Opening statements were expected Tuesday in the trial in Chicago of Drew Peterson, a former suburban police officer charged with killing his third and fourth wives. The third drown in a bathtub in 2004. The fourth disappeared in 2007. The case may hinge on prosecutors' efforts to present testimony “from the grave,” reports the New York Times. Statements that family and friends say the two women made to them about Peterson have led to a three-year legal battle over whether they can be used during the trial. Do they meet the standard of credible evidence? Do they violate the defendant's Sixth Amendment right to face his accuser?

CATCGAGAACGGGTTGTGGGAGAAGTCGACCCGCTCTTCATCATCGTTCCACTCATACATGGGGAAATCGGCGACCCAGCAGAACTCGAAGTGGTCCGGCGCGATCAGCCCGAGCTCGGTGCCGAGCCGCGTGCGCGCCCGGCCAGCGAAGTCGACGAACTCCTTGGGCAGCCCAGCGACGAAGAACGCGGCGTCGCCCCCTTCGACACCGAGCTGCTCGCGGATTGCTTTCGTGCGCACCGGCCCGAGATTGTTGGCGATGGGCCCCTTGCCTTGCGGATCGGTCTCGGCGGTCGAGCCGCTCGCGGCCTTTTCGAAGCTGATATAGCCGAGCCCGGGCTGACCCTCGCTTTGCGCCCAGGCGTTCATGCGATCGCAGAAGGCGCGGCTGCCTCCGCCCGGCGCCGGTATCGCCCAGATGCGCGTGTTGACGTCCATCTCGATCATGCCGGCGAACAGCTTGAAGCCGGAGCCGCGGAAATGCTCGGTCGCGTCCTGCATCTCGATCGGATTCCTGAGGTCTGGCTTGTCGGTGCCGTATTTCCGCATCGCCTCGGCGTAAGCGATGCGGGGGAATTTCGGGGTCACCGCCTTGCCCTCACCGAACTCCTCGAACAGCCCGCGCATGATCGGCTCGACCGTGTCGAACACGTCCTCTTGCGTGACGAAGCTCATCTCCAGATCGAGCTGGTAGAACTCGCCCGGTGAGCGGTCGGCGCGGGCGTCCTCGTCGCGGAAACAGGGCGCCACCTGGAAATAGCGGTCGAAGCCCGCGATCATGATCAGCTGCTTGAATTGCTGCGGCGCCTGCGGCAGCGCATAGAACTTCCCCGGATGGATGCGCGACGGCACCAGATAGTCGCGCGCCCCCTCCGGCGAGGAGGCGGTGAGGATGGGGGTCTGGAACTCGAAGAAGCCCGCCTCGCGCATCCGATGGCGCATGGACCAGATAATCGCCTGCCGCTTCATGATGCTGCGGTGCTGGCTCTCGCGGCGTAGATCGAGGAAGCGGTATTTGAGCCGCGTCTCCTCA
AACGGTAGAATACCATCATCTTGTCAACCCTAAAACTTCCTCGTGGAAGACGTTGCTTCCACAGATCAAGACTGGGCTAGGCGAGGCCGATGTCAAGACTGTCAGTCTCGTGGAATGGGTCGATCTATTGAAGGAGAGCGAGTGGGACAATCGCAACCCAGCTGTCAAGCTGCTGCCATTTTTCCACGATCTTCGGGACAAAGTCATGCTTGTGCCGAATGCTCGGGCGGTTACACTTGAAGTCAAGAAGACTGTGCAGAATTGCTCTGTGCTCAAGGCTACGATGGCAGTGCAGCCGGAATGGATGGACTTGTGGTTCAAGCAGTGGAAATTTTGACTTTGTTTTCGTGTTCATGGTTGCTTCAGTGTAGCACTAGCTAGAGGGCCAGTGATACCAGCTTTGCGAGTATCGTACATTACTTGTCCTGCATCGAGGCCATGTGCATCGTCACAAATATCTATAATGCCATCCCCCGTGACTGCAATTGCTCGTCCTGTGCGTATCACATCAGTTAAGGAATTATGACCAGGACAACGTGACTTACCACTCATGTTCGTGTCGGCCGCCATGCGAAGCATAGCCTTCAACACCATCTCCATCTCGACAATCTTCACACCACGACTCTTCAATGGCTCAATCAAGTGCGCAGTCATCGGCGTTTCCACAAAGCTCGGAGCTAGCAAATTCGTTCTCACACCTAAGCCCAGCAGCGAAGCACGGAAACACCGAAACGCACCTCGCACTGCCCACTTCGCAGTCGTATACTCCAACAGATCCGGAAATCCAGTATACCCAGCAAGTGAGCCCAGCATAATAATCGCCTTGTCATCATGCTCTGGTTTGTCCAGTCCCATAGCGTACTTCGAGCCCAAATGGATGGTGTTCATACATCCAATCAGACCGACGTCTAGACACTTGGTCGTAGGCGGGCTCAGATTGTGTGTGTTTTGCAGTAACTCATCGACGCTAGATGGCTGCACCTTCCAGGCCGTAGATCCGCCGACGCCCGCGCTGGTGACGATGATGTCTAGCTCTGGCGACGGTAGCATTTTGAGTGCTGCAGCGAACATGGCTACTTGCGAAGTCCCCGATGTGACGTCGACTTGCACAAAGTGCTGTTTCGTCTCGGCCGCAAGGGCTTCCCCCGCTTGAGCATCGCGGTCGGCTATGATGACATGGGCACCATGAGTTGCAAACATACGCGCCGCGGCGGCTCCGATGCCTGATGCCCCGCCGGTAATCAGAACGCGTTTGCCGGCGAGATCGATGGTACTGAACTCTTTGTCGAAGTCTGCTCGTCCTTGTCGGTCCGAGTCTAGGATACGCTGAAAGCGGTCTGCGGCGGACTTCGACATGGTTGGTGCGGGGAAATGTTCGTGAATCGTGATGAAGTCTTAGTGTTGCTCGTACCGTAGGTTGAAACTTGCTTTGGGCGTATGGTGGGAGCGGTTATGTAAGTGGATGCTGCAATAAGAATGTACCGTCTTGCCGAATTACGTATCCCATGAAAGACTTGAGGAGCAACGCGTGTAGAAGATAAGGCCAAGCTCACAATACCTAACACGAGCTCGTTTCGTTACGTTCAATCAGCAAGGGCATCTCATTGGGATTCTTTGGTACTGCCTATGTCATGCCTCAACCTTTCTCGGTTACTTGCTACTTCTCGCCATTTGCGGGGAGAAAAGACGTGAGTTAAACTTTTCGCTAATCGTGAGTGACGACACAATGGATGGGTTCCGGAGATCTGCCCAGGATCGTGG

For decades, courts have allowed some types of secondhand testimony, but the conflict involving the trial of Peterson, 58, has highlighted the intricacies of hearsay laws in Illinois and across the country. Last week, a judge ruled that he would evaluate the statements separately as the trial unfolded, despite an appellate court ruling in April that provided clearance for admitting them. The burden is on prosecutors to prove that some of their most striking evidence should not be ignored. The tabloid tale has been bizarre from the beginning, inspiring a Lifetime movie and prompting Peterson to appear on “Dr. Phil” and “Larry King Live.”